Dual nationals of the U.S. and another country are required to register, regardless of where they live, because they are U.S. nationals. See also U.S. NON-CITIZENS AND DUAL NATIONALS - LIABILITY FOR SERVICE.
RESIDENTS OF PUERTO RICO, GUAM, VIRGIN ISLANDS, NORTHERN MARIANA ISLANDS, REPUBLIC OF THE MARSHALL ISLANDS, THE FEDERATED STATES OF MICRONESIA, AMERICAN SAMOA, AND PALAU
Residents of Puerto Rico, Guam, Virgin Islands, and Northern Mariana Islands are U.S. citizens. Citizens of American Samoa are nationals and must register when they are habitual residents in the United States or reside in the U.S. for at least one year. Habitual residence is presumed and registration is required whenever a national or a citizen of the Republic of the Marshall Islands, the Federated States of Micronesia, or Palau, resides in the United States for more than one year in any status, except when the individual resides in the U.S. as an employee of the government of his homeland; or as a student who entered the U.S. for the purpose of full-time studies, as long as such person maintains that status.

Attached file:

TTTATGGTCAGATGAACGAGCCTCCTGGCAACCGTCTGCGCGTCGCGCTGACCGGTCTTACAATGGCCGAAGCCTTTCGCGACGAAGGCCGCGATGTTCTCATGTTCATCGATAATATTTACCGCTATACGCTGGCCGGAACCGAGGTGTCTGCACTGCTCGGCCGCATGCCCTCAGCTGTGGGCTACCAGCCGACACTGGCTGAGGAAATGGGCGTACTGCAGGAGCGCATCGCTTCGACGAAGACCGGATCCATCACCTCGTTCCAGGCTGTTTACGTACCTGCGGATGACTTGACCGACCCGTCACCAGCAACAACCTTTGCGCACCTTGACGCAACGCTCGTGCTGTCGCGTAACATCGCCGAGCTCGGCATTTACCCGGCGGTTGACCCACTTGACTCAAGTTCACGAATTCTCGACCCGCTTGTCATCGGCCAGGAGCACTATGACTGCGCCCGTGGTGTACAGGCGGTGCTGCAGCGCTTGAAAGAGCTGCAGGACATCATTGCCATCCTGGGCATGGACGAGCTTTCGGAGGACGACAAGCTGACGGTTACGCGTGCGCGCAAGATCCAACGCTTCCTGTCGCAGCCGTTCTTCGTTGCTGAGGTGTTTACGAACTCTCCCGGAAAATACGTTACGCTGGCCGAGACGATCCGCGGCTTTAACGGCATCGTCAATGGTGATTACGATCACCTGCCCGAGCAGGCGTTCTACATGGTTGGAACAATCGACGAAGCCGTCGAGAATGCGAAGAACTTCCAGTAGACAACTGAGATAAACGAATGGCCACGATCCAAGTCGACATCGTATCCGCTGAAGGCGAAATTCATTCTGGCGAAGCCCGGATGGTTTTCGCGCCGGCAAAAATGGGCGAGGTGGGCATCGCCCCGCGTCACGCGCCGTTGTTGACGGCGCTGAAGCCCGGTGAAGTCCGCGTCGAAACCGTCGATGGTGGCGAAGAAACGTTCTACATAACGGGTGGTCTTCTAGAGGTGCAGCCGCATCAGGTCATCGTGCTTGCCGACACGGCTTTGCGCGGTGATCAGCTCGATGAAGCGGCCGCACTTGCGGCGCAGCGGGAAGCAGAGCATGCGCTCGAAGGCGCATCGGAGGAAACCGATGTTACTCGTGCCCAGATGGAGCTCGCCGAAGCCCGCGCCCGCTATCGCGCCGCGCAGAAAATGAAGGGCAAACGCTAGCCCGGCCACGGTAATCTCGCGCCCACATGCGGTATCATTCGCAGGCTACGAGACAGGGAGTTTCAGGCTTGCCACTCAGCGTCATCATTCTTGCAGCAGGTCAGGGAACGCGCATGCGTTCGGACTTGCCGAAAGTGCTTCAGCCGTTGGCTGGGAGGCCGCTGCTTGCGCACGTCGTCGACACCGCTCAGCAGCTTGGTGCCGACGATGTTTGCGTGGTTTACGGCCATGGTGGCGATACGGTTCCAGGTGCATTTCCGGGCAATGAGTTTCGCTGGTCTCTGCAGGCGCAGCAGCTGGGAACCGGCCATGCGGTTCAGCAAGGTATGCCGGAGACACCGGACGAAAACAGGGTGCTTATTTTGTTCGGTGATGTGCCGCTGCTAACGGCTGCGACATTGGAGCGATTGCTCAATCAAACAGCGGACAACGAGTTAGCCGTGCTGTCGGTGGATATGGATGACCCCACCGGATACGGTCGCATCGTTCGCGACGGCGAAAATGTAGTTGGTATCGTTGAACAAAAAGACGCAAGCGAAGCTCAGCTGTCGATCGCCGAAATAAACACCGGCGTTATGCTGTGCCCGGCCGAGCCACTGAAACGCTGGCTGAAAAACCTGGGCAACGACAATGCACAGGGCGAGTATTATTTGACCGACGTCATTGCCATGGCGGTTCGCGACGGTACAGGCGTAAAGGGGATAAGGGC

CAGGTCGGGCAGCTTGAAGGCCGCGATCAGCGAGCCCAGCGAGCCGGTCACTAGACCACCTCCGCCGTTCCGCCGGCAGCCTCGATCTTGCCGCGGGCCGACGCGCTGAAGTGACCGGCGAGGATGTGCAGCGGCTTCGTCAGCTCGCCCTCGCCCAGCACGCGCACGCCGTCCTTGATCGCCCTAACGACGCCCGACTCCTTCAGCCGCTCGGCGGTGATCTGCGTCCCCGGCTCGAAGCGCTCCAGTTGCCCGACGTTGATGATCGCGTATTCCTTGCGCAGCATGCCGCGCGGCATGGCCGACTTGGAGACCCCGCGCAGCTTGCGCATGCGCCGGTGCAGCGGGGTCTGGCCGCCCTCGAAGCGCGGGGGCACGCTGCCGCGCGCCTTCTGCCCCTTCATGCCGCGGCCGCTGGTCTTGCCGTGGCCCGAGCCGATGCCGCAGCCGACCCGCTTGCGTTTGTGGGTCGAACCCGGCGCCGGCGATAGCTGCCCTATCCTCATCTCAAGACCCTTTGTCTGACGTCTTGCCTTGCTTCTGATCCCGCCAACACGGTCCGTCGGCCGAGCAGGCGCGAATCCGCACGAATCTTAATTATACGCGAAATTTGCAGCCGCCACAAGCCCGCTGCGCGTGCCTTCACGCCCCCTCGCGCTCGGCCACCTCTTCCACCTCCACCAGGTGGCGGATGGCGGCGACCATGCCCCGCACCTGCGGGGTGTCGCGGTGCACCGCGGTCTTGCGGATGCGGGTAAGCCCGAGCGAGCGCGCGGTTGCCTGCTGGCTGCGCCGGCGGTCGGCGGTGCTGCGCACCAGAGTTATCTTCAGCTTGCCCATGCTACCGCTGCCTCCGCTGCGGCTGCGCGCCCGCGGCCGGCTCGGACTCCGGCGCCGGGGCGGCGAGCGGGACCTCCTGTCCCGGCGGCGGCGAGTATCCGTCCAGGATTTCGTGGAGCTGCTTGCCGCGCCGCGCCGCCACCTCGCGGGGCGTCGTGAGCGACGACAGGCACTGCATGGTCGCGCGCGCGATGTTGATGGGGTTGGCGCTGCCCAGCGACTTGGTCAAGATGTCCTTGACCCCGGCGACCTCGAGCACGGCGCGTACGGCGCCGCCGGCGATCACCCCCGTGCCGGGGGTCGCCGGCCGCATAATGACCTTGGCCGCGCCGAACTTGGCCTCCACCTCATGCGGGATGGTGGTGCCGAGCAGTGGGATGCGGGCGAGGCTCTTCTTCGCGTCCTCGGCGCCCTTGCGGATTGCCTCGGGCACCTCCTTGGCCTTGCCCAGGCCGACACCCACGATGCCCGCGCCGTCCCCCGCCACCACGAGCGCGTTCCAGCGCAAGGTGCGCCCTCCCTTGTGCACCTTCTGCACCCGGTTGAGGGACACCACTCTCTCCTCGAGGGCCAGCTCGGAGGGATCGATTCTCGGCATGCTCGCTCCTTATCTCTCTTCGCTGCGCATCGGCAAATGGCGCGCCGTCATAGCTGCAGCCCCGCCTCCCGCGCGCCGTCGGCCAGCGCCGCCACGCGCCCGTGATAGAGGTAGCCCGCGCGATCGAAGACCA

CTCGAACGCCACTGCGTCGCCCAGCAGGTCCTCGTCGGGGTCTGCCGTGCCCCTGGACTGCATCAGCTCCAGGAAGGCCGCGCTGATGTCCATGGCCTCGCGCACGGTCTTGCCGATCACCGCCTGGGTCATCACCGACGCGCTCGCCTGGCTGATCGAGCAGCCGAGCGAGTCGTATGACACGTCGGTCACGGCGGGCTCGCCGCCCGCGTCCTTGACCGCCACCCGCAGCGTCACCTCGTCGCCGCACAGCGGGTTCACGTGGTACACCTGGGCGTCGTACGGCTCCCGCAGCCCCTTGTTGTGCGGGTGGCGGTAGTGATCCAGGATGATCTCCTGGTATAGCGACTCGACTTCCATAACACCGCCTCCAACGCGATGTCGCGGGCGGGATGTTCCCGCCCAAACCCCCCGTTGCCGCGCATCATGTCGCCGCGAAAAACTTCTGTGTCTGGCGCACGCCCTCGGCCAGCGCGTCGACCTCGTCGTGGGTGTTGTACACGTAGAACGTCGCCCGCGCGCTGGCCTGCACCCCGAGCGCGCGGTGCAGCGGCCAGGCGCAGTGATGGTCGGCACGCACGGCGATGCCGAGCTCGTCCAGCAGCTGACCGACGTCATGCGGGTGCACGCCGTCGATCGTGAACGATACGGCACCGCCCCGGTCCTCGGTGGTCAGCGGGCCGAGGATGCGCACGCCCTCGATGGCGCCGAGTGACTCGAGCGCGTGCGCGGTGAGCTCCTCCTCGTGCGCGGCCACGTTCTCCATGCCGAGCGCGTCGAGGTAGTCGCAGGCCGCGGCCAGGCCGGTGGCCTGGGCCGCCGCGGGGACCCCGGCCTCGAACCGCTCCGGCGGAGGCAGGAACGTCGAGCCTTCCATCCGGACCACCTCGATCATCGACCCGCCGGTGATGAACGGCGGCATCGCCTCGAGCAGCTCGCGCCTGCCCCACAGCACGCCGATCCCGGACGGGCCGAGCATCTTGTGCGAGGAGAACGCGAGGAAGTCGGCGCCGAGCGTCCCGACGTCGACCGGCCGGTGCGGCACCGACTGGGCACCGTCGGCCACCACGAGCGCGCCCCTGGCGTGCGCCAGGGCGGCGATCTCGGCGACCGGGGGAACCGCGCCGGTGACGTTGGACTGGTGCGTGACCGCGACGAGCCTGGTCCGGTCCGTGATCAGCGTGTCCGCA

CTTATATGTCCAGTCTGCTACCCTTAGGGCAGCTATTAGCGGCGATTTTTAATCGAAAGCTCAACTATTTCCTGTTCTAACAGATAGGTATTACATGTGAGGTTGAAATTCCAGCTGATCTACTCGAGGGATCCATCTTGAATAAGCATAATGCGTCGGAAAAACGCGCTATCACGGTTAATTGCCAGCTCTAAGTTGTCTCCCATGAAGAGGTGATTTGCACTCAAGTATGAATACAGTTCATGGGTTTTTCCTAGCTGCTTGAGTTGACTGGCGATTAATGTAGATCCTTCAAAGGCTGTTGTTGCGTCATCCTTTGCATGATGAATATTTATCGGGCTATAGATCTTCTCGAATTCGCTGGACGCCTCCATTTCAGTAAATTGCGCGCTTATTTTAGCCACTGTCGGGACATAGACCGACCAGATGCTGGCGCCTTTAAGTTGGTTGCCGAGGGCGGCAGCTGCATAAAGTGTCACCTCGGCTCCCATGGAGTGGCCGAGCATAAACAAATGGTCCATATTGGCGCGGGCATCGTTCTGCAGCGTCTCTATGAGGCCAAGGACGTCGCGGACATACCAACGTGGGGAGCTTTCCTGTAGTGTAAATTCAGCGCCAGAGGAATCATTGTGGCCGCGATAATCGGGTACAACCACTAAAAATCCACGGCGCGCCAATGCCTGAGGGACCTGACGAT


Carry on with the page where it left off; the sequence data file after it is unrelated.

HOSPITALIZED OR INCARCERATED MEN
Young men in hospitals, mental institutions, or prisons do not have to register while they are committed. However, they must register within 30 days after being released if they have not yet reached their 26th birthday.
Disabled men who live at home must register with Selective Service if they can reasonably leave their homes and move about independently. A friend or relative may help a disabled man fill out the registration form if he can't do it himself.
Men with disabilities that would disqualify them from military service still must register with Selective Service. Selective Service does not presently have authority to classify men, so even men with obvious handicaps must register now, and if needed, classifications would be determined later.